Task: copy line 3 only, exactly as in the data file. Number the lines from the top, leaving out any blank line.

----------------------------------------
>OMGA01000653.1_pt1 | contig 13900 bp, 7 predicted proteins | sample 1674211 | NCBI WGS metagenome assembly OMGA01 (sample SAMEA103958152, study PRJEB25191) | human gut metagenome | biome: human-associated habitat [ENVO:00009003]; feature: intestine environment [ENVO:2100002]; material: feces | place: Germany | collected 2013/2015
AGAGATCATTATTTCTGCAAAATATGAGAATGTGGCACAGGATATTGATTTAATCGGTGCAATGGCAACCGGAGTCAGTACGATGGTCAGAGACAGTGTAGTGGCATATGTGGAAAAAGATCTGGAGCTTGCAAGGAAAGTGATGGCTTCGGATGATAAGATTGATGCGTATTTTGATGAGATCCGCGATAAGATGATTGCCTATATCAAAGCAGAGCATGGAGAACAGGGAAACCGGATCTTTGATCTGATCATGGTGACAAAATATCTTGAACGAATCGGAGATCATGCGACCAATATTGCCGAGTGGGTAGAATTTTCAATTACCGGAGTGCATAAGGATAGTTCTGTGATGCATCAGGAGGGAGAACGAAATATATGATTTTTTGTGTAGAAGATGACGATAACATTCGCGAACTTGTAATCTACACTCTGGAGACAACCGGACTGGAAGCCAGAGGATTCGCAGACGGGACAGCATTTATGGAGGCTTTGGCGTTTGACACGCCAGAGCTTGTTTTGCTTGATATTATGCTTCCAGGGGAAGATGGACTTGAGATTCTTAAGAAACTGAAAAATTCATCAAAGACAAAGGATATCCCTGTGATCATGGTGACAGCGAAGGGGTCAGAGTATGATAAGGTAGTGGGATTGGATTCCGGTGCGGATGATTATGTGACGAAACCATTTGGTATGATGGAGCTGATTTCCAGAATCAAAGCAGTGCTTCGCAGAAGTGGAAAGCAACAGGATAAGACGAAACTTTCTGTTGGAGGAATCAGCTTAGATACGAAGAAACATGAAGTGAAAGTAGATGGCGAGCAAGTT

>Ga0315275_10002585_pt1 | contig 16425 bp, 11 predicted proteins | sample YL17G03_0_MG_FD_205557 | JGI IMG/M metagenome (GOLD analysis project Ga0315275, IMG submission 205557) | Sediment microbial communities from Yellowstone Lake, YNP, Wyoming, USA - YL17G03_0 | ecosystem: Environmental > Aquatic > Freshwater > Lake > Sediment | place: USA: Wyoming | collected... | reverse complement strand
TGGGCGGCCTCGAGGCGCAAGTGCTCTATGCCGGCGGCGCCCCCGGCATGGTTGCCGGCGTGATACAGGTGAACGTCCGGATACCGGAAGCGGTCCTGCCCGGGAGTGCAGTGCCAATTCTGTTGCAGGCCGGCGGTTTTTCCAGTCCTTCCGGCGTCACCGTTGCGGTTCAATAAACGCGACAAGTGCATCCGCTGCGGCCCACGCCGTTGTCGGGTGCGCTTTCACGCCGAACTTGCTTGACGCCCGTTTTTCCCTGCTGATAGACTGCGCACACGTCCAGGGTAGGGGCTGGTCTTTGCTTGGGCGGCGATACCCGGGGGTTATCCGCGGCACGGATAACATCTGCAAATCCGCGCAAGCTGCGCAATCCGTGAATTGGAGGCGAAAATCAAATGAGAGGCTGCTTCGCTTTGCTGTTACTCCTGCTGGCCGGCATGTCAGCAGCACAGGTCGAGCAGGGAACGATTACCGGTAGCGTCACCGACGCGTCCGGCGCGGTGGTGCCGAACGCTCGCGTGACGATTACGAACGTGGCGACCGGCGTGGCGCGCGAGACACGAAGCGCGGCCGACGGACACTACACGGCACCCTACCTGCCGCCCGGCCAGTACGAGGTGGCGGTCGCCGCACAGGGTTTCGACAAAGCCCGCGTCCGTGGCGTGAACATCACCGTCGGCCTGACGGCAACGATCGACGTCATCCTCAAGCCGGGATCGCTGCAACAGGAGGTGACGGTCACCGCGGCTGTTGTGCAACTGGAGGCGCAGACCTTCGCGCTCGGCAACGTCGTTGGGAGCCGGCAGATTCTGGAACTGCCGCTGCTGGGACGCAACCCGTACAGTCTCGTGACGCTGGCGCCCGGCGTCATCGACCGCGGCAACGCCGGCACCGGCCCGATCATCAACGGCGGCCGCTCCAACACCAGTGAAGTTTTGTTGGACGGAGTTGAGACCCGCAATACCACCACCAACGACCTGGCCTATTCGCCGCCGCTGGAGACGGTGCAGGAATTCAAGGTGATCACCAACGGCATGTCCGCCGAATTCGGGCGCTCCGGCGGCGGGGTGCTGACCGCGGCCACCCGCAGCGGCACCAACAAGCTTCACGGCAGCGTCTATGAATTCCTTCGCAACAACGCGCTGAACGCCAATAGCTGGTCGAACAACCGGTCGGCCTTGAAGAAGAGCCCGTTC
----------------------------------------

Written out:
>Ga0315275_10002585_pt1 | contig 16425 bp, 11 predicted proteins | sample YL17G03_0_MG_FD_205557 | JGI IMG/M metagenome (GOLD analysis project Ga0315275, IMG submission 205557) | Sediment microbial communities from Yellowstone Lake, YNP, Wyoming, USA - YL17G03_0 | ecosystem: Environmental > Aquatic > Freshwater > Lake > Sediment | place: USA: Wyoming | collected... | reverse complement strand